R.E.M., Orbital, Al Green Shine At Sunny Glastonbury Fest

Three-day event in England also featured Mogwai, Patti Smith, Super Furry Animals, Mercury Rev, Manic Street Preachers.

PILTON, England — R.E.M. played hits and vintage nuggets, Al Green mixed gospel with classic soul and Orbital brought techno music to the so-called "jazz/world" stage at Glastonbury Festival.

This year's edition of the event drew more than 100,000 music fans to farmland in southwestern England over the weekend.

The three-day, multiple-stage festival also featured performances by acts ranging from Welsh rockers Manic Street Preachers to Scottish post-rock instrumental group Mogwai to Irish popsters the Corrs to punk singer/songwriter Patti Smith (on the "new bands" stage, of all places) to '50s skiffle legend Lonnie Donegan, whom Paul McCartney of the Beatles has cited as a major inspiration.

In addition to dozens of stages, the festival featured vast market areas, campsites and all types of grass-roots performances — from hippies playing guitars and bongos to DJs pumping out dance music on huge sound systems — which continued long after the stages shut down around midnight each night. It was the sort of festival where someone could have spent the whole weekend without seeing a live act on the bill.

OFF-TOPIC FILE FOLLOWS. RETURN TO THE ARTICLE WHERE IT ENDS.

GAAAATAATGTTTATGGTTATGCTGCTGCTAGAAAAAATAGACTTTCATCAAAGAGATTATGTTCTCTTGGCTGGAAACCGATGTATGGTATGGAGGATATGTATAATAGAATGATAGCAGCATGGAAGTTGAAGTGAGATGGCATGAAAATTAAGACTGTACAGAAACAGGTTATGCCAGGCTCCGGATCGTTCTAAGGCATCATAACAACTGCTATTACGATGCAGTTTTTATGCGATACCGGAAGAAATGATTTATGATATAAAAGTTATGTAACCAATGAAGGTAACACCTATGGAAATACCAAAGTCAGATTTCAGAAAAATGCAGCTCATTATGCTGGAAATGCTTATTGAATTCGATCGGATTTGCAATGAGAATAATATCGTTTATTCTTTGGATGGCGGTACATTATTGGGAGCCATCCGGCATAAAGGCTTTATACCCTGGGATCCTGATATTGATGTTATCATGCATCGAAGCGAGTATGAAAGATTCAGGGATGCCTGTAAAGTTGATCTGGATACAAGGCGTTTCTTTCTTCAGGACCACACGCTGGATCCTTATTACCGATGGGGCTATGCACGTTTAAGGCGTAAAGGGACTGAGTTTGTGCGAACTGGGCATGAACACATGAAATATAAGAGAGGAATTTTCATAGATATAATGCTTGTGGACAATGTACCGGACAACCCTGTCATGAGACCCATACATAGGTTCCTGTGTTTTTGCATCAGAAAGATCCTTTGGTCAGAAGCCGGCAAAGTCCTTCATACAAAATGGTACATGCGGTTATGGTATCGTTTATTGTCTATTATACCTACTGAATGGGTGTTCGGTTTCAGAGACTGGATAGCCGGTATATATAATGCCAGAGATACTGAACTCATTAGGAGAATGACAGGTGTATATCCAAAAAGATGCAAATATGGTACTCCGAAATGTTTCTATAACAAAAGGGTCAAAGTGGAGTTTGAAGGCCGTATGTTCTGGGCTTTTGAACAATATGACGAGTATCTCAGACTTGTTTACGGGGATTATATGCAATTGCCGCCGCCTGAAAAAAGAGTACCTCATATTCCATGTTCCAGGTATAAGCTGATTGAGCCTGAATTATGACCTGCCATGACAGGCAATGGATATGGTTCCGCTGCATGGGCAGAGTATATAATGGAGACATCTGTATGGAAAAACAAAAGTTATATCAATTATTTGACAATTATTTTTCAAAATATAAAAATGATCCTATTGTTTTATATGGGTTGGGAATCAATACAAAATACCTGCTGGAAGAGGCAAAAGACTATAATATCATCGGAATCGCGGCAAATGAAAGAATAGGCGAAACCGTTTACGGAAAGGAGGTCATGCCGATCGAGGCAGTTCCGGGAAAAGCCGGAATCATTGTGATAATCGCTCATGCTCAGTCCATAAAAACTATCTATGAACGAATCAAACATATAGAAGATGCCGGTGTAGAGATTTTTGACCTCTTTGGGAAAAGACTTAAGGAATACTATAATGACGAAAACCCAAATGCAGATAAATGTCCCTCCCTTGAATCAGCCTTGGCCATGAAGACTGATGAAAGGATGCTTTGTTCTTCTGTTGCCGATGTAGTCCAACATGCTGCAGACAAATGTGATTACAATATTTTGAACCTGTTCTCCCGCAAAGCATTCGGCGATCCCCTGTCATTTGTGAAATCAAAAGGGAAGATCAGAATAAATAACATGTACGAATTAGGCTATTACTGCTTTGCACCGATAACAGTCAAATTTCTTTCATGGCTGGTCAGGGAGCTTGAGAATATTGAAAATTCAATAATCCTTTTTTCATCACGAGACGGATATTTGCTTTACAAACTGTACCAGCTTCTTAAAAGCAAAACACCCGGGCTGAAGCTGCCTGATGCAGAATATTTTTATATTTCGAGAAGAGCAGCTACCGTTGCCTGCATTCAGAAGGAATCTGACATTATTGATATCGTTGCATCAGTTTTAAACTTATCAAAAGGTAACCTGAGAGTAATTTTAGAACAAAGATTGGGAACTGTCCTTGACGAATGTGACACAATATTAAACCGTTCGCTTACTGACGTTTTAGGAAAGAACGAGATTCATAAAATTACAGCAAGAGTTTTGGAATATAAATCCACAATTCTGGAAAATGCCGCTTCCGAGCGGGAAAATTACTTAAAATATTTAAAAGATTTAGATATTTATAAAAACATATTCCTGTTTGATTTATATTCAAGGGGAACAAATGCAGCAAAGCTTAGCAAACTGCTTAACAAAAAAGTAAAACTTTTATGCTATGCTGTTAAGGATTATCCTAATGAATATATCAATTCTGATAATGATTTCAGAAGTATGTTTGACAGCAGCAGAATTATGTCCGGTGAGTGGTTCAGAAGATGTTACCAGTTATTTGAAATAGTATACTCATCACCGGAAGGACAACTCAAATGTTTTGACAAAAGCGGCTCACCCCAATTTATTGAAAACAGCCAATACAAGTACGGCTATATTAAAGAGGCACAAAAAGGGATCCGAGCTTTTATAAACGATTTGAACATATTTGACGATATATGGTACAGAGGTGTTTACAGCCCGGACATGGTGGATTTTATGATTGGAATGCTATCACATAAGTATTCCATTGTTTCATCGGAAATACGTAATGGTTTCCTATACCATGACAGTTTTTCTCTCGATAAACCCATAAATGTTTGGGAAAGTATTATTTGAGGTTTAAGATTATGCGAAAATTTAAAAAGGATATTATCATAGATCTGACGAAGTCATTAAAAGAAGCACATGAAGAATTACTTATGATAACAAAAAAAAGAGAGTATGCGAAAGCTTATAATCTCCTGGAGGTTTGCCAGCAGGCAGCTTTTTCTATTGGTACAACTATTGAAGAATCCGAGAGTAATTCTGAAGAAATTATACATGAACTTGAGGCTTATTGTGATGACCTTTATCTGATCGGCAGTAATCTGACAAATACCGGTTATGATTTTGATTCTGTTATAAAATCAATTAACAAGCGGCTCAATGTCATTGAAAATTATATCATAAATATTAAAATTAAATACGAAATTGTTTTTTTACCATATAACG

"I've had the best time ever," said Simon Mander, 28, a veteran of several Glastonbury festivals. "I'm wasted, I'm shattered, my head's in pieces, but this ... is always the highlight of the year. I'll be back next year."

Many festival-goers declared R.E.M. the weekend's standout act. Taking the stage at 10:50 p.m. Friday evening, the Athens, Ga., folk rockers opened with "Lotus" (RealAudio excerpt), from their 1998 album Up. It was obvious from the start that the band was revitalized and full of energy following a London gig earlier in the week.

R.E.M., which has been touring as a six-piece, played a crowd-pleasing set that included their 1987 pop hit "The One I Love," (a song "we love playing," singer Michael Stipe said) and 1993's "Everybody Hurts" and "Man on the Moon." Stipe made frequent forays into the crowd and sang so forcefully that longtime fan Charlotte Heathcote, 25, said she thought he was going to have a seizure.

R.E.M.'s encore included "Cuyahoga," from Lifes Rich Pageant, which led Richard Glover, 32, to say, "I've seen them every time they've played this country since 1984, and this was the best show ever. I was crying my eyes out. They've raised their game so far, nobody can compete."

Welsh art-rockers Super Furry Animals delivered a breakthrough set Saturday. It became clear as they played songs from their new album, Guerilla (due July 13 in the U.S.), that such tunes as "Wherever I Lay My Phone (That's My Home)" have already lodged in music fans' heads. They performed around sunset on an elaborate, cartoon-y science-fiction stage set.